# Containers

Alignments to Content Standards: F-IF.B.4

Here are 6 containers that are being filled with water at a constant rate, and 9 graphs that represent the height of the water in a container as a function of the volume of water in the container.

• Choose the graph that corresponds to each container.
• For the remaining 3 graphs, sketch what the containers could look like.  ## IM Commentary

The purpose of the task is to help students think about how two quantities vary together in a context where the rate of change is not given explicitly but is derived from the context. Students relate the width of the container to how quickly or slowly the height changes as water is added at a constant rate. In all cases the height increases as water is added. In order to distinguish the graphs for different containers, students have to think about the rate at which the height of the water increases as the volume increases. In the classroom, teachers could ask students to work in pairs to construct arguments for matching the containers to the graphs and creating the additional three containers. After sufficient time, pairs can form teams to compare their results and critique each other’s reasoning. Students have the opportunity to reason abstractly and quantitatively, going from the physical context to the mathematical model and back again to decide how quickly or slowly height increases as the volume increases. The teacher can extend the task in several ways:

1. How would the graph change for a container similar to the original container but smaller (or larger) in size?
2. How would the graph change if the container has a stem? 3. How would the graph for the container pictured on the right be different from the others? 4. How would the graph change if the container were filled with flowers?
5. How would the graph change if we plotted volume vs. height?

## Solution

If water is flowing at a constant rate into a part of the container whose cross-section is the same at all heights, like the bottom part of the Ink Bottle or the top part of the Evaporating Flask, then the height is increasing at a constant rate, and so the corresponding part of the graph is linear. Moreover, if the vessel is wide the height increases at a slower rate than if it is narrow, so the corresponding part of the graph is steeper. If the cross section is changing in width, then the corresponding part of the graph is not linear. With these principles in mind we can distinguish the graphs by identifying parts where they linear or non-linear and by matching those parts to parts of the container.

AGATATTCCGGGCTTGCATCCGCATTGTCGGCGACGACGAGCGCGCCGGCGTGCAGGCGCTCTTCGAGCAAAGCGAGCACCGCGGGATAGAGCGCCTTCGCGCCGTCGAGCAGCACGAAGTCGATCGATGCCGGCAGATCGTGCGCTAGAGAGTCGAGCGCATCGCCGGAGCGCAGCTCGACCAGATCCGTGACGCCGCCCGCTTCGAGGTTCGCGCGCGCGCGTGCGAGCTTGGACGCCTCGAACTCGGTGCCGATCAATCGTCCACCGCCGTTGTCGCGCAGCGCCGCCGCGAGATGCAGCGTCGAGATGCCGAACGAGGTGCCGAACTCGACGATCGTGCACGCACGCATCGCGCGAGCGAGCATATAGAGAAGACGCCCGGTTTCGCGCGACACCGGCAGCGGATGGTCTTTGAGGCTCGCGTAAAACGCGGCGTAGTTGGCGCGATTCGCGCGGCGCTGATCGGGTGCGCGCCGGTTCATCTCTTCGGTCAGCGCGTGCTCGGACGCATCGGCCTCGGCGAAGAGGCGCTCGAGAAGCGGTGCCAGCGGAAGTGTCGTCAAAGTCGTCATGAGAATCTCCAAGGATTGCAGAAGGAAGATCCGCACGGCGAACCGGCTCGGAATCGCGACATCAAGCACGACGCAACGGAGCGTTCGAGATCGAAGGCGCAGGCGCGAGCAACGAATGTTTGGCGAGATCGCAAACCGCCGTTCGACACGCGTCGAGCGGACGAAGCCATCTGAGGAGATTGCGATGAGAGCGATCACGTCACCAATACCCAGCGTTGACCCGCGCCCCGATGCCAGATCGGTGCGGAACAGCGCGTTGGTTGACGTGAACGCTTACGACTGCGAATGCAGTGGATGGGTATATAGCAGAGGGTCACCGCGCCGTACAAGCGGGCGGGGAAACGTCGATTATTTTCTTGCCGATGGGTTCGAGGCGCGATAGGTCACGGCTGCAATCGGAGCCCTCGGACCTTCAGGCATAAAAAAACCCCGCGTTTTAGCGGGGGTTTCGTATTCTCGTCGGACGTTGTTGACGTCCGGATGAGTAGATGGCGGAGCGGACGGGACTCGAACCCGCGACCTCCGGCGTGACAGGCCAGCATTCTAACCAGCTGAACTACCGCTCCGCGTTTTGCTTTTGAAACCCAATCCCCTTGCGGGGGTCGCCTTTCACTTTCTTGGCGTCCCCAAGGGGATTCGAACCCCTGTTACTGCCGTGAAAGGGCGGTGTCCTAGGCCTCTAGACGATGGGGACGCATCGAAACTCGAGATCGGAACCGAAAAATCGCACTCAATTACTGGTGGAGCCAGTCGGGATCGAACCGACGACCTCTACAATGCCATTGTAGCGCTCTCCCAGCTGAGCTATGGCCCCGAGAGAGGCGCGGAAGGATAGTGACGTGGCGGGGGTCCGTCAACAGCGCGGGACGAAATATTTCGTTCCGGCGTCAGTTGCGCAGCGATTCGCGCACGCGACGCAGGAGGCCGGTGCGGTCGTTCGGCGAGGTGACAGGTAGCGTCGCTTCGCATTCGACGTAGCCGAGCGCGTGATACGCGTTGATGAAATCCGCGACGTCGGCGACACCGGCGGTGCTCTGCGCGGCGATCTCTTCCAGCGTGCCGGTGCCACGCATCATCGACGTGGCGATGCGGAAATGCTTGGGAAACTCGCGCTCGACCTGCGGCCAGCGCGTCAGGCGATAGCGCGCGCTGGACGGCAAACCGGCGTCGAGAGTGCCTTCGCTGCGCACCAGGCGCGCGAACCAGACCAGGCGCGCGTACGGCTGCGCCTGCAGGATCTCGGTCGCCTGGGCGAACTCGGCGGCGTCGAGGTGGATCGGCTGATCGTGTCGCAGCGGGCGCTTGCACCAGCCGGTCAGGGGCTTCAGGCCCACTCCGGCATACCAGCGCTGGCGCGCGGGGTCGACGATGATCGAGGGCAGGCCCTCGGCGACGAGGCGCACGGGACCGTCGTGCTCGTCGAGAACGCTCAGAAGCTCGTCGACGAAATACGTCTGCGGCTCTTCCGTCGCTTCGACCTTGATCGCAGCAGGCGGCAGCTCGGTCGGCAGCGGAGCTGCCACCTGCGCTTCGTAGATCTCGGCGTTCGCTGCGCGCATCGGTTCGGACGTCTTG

The Bucket and the Conical Flask do not have any part with constant cross-section, so the corresponding graphs do not have any part that is  linear. This rules out graphs (b), (c), The Bucket widens as you go up, so the height increases quickly at first and then slowly, corresponding to graph (a). Similarly, the Conical flask fills slowly and then quickly as shown in graph (d).

The Vase fills slowly then quickly then slowly, which is shown in graph (e) with the curve starting out less steep, then getting steeper, and then getting less steep again.

The Plugged funnel shares some similarity with the Bucket, but starts out with a constant rate of change, because the width of the bottom part is constant. The corresponding part of the graph is steep because the stem of the funnel is narrow and fills quickly. Graph (b) starts out with a constant rate of change, with a steep linear segment, and then levels out with decreasing rate of change like graph (a) for the bucket.

The Ink Bottle shares some similarity with the Conical flask, but starts and ends with parts that have constant width, and therefore the graph starts and ends with parts that are linear. The bottom part is wider than the bottom part of the Funnel, so that part of the graph is not as steep as the other part. There is a non-linear part of the graph in between the two linear parts, corresponding to the part of the Ink Bottle where it narrows. Graph (g) fits all these features.

The change in height for increase in volume of the Evaporating flask will be fast, slow, fast again, and then constant. The constant rate of change will correspond to steep linear segment on the graph to show that the top of the flask fills quickly. The graph which shows this best is (i).

A container for graph (h) will fill slowly then quickly then slowly then quickly. It might look like the vase that is shown with an additional top part that looks like the bottom half of the vase. A container for graph (c) fills at a fast constant rate of change and then a slow constant rate of change, as shown in the container below. A container for graph (f) will fill slowly and then quickly, as shown in the container below.